HyperX’s new 7.1 headset gets even more immersive with head tracking


The $330 HyperX Cloud Orbit S is sleek and black, with soft leatherette ear pads and an aluminum frame. It feels premium. Alas, it’s not wireless; you’ll need to connect directly to your computer or console. At least it connects via via USB-C, which should make users of ultra slim laptops and flagship phones happy. The package comes with a 3.5mm cord as well as USB-A, so at least you have options.

Plug it in and you’re good to go, with no messy configuration options or additional setup required. But you do need to turn it on before you use it, which is sort of a baffling design choice; since it’s not wireless, it doesn’t really need to conserve battery. It also turns off by itself, which is good for when you forget to but less so when you’re only gone for a short time and expect it to waiting for you. I’ve gotten up to use the bathroom only to come back, crank my music up and find it blasting out of my monitor speakers because the Orbit S had shut off. Not great when your boss is sitting right behind you.

Sometimes I have trouble telling the difference between my Thunderbolt monitor’s audio and the headphones, because the Orbit S is so immersive. I find myself taking the headset off often just to check that I’m not disturbing my coworkers, only to realize that the surround sound is just that good.

HyperX Cloud Orbit S

This is not to suggest that the audio quality is equal to that of a monitor, though. It’s crisp and clear with springy but not overbearing bass (almost like you could hear the speaker stretch). If you like a good thump in all of your music these will disappoint, but most people should be impressed; after testing over a dozen headsets over the past few months from companies like SteelSeries, Turtle Beach and Logitech, the difference in audio depth was vast. I tried some old standbys like The Killers and Janelle Monáe, as well as the Star Wars: The Rise of Skywalker trailer from D23, and was pleased with all of it.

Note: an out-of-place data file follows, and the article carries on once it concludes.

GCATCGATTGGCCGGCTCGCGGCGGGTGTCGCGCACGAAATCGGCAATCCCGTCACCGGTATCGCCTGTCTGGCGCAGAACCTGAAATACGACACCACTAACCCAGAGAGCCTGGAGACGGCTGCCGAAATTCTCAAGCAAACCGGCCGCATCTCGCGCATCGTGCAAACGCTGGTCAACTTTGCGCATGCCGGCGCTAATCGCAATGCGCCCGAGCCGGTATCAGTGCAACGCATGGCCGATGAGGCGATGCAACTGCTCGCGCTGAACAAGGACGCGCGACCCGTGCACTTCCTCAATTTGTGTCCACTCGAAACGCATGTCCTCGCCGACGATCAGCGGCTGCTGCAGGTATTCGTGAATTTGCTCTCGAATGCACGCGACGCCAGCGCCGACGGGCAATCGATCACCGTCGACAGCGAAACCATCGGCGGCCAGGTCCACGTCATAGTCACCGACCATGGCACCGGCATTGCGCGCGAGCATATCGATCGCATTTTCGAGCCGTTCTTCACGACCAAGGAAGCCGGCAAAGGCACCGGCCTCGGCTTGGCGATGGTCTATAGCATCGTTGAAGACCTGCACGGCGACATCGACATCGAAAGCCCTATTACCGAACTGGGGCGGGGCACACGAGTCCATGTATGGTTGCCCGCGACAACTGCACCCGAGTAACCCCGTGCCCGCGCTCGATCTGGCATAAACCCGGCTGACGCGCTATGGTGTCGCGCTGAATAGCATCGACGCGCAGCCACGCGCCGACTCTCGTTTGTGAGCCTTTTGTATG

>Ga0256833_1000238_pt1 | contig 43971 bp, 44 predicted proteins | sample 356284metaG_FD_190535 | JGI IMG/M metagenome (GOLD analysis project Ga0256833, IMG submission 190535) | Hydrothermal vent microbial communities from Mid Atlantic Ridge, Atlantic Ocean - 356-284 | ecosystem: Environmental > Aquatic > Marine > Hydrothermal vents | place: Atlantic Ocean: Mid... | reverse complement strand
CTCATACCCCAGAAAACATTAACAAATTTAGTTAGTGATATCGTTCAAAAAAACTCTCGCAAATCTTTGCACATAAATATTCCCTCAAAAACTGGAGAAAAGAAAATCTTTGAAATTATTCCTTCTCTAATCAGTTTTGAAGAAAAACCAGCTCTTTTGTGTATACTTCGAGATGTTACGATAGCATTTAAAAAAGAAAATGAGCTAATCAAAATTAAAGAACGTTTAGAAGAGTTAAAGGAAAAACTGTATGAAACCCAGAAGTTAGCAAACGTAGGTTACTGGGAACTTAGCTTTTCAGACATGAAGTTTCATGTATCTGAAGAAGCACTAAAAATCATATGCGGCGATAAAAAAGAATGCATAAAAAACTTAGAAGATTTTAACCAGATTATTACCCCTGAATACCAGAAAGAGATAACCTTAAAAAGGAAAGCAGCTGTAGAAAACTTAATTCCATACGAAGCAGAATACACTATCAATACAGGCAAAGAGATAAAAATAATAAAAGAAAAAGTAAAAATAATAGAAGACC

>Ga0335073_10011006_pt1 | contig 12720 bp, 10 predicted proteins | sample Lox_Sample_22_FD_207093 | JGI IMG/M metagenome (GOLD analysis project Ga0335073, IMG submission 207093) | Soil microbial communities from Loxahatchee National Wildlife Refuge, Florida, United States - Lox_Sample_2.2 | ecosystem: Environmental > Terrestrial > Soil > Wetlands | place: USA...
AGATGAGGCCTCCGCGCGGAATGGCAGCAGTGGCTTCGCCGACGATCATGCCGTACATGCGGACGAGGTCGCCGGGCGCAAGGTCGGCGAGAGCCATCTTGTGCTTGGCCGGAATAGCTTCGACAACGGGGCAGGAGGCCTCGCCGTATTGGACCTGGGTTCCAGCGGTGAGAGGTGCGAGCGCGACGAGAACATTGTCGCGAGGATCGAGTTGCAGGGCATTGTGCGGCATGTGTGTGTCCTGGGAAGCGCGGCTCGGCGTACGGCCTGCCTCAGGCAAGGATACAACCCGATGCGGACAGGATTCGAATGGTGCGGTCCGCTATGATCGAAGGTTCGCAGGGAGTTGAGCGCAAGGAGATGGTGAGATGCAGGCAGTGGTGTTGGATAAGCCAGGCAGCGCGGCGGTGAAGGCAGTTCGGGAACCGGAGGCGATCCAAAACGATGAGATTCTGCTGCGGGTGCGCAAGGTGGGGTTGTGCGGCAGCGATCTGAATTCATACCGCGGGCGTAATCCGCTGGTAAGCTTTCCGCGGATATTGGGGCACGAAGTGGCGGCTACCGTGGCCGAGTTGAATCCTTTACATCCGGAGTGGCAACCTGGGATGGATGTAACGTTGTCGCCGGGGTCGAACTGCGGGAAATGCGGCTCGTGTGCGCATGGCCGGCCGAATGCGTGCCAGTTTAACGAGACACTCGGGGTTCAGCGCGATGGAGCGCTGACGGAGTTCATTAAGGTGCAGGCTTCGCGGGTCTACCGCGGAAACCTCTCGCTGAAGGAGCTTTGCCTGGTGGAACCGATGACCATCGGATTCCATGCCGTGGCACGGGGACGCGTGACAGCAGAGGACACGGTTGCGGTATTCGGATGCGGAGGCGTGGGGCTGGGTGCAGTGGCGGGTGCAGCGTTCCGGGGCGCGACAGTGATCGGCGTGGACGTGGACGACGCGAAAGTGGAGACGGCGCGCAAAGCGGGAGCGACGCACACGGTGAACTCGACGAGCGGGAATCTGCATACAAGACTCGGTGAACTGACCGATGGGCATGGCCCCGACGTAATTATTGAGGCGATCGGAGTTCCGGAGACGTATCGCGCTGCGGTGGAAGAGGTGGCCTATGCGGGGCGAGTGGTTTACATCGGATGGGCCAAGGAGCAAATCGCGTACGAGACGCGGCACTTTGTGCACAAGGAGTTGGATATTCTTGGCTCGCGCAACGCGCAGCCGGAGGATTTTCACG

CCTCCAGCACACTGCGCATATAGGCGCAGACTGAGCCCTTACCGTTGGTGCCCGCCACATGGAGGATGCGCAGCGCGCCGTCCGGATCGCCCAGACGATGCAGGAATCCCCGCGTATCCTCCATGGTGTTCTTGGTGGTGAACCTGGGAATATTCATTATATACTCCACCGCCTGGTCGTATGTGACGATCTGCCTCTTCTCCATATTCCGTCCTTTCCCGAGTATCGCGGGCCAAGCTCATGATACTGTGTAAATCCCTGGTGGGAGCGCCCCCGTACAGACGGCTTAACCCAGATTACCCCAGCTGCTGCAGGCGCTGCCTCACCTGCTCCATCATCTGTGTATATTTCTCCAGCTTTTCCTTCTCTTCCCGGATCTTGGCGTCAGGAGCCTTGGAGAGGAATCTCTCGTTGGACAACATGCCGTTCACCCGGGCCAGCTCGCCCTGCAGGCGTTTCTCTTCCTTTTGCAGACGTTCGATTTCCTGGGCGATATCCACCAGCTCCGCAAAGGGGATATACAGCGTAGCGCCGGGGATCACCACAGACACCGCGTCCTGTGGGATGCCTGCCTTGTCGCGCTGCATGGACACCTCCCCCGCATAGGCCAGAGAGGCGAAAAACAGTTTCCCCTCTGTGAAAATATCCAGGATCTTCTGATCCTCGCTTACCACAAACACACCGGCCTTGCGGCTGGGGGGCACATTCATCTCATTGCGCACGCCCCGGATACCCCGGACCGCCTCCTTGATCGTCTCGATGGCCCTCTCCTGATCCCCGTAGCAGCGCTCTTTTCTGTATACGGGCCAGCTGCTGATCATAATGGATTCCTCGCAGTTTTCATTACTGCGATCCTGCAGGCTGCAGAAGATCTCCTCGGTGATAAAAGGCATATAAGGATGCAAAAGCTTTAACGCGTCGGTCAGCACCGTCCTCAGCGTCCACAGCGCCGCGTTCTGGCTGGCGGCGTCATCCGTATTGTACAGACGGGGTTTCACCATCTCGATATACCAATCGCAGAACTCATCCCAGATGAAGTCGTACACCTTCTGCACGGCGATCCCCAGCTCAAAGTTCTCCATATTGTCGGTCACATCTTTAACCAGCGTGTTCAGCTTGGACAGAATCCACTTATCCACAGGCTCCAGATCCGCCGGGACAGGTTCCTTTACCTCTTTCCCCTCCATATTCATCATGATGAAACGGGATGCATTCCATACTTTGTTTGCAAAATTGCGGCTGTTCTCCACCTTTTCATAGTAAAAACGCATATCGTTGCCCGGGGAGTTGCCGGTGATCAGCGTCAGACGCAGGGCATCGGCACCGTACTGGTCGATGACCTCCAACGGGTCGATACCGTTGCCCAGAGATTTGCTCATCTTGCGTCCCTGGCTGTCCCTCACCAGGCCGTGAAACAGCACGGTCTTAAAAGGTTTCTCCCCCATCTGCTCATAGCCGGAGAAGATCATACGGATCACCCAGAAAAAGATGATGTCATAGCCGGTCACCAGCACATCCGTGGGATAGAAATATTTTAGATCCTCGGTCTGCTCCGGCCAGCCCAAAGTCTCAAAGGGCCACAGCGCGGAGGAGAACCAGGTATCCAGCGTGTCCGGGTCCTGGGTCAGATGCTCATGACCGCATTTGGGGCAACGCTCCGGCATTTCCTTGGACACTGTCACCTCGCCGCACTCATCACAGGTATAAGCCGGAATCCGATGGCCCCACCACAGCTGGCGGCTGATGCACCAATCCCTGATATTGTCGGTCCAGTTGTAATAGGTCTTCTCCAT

The big addition here, besides the 100mm planar drivers by Audeze, is head tracking from Waves Nx. The idea is that if you tilt your head in a particular direction, the music will get louder, as if you’re in a room listening to open air speakers. It’s sort of a neat idea, but ultimately it’s sort of gimmicky. I think it’s neat for about 10 seconds… then it’s just pointless. And, as my left ear appears to be weaker than my right, I don’t even notice it much when I turn my head that way.

HyperX Cloud Orbit S

However, you can at least configure it to use gesture controls, so it’s not entirely superfluous for users with limited or reduced mobility. If you don’t care about the feature at all and would like to save a few dollars, HyperX is also selling the $300 Cloud Orbit, no ‘S’ in the name. It offers the same stellar audio, just no head tracking.

The Cloud Orbit S is also very comfortable. Obviously, headsets may have all the fancy features but it doesn’t mean anything if you can’t bear wearing them for too long. I will say I wore these all day at work without feeling discomfort from pressure or heat. They’re not the coolest headset cups I’ve experienced, but it’s a tolerable level of warmth that might even be a little welcome in a cold office. I’d still take a break once in a while, though. You can grab both the Cloud Orbit and Cloud Orbit S starting today.


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